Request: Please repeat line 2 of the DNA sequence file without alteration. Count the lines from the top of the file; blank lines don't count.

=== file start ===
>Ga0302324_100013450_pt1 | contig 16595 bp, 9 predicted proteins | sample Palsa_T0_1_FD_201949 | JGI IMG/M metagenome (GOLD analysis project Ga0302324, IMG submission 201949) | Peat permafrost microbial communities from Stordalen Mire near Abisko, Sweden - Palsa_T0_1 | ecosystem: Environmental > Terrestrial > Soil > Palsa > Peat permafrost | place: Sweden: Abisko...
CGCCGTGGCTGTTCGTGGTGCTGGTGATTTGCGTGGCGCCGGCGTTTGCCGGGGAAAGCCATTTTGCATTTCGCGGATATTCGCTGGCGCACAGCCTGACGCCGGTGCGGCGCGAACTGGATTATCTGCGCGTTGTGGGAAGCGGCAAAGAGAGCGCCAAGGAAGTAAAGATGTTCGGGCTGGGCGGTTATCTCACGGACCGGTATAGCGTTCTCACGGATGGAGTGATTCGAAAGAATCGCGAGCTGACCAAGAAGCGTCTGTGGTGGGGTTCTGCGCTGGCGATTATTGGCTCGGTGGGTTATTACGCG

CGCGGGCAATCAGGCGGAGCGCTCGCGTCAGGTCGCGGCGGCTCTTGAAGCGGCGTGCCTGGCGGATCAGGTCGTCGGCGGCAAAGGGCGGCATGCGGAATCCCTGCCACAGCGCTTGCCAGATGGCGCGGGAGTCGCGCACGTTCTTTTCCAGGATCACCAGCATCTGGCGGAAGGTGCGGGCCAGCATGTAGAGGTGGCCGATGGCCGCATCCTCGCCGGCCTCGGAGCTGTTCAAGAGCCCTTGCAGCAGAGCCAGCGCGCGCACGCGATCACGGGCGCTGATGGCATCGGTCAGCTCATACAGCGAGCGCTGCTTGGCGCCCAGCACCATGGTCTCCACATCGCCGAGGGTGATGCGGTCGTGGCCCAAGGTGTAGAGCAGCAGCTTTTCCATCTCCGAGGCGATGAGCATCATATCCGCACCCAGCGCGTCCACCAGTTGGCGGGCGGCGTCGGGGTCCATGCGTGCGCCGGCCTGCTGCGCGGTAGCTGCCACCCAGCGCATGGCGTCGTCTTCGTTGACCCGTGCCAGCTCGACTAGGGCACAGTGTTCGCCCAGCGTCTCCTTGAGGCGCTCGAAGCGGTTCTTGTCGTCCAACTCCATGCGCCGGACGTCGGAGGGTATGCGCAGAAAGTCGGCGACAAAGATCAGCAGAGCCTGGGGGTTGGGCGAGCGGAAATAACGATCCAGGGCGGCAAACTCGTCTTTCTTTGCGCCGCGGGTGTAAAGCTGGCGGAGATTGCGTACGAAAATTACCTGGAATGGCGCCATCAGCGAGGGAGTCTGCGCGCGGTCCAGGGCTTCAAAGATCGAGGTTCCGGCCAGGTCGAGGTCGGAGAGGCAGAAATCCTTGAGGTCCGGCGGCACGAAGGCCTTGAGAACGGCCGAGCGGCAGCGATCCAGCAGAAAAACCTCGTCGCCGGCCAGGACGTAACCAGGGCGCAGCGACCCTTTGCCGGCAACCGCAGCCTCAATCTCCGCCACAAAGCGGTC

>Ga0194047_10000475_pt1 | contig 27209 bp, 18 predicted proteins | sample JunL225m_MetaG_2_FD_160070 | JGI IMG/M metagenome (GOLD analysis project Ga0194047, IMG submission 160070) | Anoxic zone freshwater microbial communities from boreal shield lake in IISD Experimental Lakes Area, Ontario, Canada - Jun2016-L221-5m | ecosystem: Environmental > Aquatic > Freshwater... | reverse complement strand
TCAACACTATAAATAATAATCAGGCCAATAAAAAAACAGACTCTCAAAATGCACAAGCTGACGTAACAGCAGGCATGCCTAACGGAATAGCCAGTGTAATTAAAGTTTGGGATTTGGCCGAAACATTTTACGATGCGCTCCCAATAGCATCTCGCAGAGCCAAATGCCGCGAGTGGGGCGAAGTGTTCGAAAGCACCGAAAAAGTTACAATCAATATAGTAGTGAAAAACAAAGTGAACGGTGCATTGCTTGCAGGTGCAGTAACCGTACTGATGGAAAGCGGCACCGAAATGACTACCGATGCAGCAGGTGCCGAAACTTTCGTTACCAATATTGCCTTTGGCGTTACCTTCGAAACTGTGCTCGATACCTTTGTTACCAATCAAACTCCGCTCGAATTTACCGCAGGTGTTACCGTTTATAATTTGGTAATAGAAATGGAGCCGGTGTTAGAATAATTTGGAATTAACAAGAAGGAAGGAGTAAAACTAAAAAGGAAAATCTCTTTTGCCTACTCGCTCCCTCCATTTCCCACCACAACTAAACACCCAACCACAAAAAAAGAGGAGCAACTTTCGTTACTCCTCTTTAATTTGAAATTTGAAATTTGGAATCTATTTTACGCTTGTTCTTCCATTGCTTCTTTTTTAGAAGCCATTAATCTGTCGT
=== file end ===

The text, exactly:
CGCCGTGGCTGTTCGTGGTGCTGGTGATTTGCGTGGCGCCGGCGTTTGCCGGGGAAAGCCATTTTGCATTTCGCGGATATTCGCTGGCGCACAGCCTGACGCCGGTGCGGCGCGAACTGGATTATCTGCGCGTTGTGGGAAGCGGCAAAGAGAGCGCCAAGGAAGTAAAGATGTTCGGGCTGGGCGGTTATCTCACGGACCGGTATAGCGTTCTCACGGATGGAGTGATTCGAAAGAATCGCGAGCTGACCAAGAAGCGTCTGTGGTGGGGTTCTGCGCTGGCGATTATTGGCTCGGTGGGTTATTACGCG